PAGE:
Dir: Steve Barker
Star: Dougray Scott, Jessica De Gouw, Martin McCann, Elen Rhys
At least in the beginning, this is slightly different from the usual zombie film, in that it takes place after the apocalypse has been contained – albeit at the cost of two billion lives. Life for the survivors has largely returned to normal, though the trauma of the events will never go away. In the post-post-apocalyptic world, on an island off the North African coast, the titular location has been set up, in which visitors can hunt zombies, safely. Those attending have a variety of motives: Lewis (McCann) and Melanie (De Gouw) are a couple who want to overcome Melanie’s PTSD; Jack and Alfie won a video-game tournament, and are looking forward to shooting the real thing instead; the reasons why Archer (Scott) and Sadie (Rhys) are there, are rather less apparent, at least initially.
Of course, stuff goes wrong, in a way so obviously cribbed from another film, they might as well have called this Chew-rassic Park (Chew, because they’re zombies. I’ll wait). Stranded in the middle of very hostile territory, the visitors have to make their way back to the docks and get off the island. Time is of the essence, because the breakdown has led to the Brimstone Protocol being triggered, in which the entire island will be wiped off the map, to prevent the outbreak from spreading further. [Why it’s necessary to flatten an island to contain an outbreak which already seems contained… because it’s on an island, is something the film never bothers to explain.] On the way, they’ll find out the rezort’s nasty little secret. Which Chris guessed ten minutes in – even before it was blatantly red-flagged by the situational set-up, or lines like, “If we can treat the dead like meat, then who is to say the living won’t be next?”
The set-up is better than the execution. The time of recovery after a disaster like this seems an aspect considerably less well-explored. This is probably because it’s considerably harder to make interesting, than the simple story of survival you can write while your disaster is in progress. The movie seems to realize this about 30 minutes in, largely reverting to generic type, and abandoning the world outside. Therefore, we get the running, chasing and being nibbled on, familiar from a thousand previous entries. What stuck in my mind most was the horrendous job matching the desert-like footage shot on the Canary Islands, with what looks like scenes shot in Wales. The two landscapes could hardly be more distinct, not least on the vegetation front.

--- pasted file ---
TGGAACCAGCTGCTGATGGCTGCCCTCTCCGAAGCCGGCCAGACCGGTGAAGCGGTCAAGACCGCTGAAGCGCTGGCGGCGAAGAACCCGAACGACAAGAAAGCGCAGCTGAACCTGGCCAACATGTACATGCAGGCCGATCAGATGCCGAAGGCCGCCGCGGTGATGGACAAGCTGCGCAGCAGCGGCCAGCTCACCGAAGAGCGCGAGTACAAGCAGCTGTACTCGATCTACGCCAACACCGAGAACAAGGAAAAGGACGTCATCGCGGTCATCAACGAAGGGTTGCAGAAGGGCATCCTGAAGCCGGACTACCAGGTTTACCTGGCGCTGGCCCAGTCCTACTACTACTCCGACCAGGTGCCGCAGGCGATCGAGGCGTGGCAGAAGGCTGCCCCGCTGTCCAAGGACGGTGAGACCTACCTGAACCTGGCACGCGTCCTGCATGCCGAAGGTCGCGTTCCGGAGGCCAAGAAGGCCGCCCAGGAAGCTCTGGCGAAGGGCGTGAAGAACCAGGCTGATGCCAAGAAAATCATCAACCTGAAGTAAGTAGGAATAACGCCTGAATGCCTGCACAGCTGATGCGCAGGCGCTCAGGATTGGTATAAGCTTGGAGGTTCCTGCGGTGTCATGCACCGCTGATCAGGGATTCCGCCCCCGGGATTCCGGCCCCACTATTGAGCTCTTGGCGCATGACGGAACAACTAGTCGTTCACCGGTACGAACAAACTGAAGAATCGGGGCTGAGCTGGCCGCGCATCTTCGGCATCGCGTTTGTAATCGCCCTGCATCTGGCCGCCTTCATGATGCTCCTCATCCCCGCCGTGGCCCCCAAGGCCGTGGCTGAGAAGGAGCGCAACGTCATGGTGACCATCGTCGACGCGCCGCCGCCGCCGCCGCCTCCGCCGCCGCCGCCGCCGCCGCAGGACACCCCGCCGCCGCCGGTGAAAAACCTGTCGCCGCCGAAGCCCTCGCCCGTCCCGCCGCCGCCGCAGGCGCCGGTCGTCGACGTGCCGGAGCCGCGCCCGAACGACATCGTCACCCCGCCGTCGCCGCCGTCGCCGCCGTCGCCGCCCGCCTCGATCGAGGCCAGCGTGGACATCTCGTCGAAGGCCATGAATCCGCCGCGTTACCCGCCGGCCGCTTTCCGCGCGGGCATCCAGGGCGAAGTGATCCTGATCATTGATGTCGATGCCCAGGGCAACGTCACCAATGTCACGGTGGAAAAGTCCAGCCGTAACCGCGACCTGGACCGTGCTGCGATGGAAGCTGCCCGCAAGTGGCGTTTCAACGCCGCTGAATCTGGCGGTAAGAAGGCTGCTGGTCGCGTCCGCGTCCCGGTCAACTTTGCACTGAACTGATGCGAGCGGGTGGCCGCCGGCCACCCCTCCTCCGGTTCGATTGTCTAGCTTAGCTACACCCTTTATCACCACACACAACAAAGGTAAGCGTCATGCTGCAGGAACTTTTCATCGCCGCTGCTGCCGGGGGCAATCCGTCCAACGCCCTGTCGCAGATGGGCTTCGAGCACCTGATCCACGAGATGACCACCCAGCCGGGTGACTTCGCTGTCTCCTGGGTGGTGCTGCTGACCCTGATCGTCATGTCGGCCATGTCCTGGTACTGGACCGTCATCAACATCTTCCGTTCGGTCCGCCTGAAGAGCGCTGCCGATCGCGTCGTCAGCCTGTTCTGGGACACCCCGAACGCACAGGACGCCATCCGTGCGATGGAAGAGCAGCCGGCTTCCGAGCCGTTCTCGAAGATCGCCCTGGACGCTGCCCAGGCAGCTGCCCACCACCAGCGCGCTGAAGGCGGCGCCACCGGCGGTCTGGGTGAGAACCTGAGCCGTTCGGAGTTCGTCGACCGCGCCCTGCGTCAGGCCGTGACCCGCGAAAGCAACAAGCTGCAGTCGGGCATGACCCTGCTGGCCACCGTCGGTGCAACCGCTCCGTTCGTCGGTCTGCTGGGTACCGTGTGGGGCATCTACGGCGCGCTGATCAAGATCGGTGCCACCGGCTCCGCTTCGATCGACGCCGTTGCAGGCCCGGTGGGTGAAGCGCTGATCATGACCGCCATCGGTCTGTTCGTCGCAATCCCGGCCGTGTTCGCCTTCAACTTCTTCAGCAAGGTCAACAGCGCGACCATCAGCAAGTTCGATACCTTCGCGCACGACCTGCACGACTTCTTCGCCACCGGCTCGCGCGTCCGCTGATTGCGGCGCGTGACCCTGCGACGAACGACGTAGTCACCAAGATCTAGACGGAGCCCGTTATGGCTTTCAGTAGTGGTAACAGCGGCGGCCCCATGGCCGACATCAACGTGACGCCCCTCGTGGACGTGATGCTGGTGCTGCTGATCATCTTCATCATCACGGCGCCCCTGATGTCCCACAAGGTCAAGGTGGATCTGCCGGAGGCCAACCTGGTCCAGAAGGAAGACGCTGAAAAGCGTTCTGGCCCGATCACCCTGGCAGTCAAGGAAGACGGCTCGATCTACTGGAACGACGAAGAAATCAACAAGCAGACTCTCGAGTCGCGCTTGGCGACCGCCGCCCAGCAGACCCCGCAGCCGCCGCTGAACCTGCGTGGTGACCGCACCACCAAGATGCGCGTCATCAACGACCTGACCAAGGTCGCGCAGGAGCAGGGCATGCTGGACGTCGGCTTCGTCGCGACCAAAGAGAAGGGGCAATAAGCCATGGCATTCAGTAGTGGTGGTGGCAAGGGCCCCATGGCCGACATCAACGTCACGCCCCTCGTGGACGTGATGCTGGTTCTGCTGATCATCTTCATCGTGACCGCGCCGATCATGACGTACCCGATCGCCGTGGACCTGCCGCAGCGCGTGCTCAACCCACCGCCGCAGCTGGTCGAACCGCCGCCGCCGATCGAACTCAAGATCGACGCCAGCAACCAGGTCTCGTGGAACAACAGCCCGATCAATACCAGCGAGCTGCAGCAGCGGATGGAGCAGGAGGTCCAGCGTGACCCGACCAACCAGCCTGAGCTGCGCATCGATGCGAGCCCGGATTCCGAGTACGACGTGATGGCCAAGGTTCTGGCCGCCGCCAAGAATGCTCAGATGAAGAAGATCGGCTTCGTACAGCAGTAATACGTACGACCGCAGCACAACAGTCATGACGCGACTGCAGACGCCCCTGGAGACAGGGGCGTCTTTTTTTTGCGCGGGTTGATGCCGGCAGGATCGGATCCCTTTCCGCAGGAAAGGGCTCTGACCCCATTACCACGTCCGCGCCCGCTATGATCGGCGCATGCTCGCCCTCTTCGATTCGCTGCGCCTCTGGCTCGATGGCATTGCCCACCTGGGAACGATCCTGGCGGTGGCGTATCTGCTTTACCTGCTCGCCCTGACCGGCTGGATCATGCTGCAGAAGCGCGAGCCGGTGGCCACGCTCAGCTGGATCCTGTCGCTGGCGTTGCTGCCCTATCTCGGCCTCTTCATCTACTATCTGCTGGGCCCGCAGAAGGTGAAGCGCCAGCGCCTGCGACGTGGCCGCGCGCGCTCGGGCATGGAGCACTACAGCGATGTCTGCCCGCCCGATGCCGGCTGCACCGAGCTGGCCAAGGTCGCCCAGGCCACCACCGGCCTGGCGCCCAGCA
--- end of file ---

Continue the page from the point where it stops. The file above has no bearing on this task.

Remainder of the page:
As a zombie film, it’s okay. Scott, channeling Jurassic Sam Neill, is functionally taciturn, and his competence is a refreshing change from all the other characters, for whom glamping would probably prove a hardship. Once it gets going, it is, at least, consistently active, and they do explain the presence of zombies of variable speed (basically: the fresher, the faster), which help enhance the variety of the attack sequences. But zombie fatigue has long since set in for me, and it takes something really different to alleviate those symptoms. The Rezort is not it.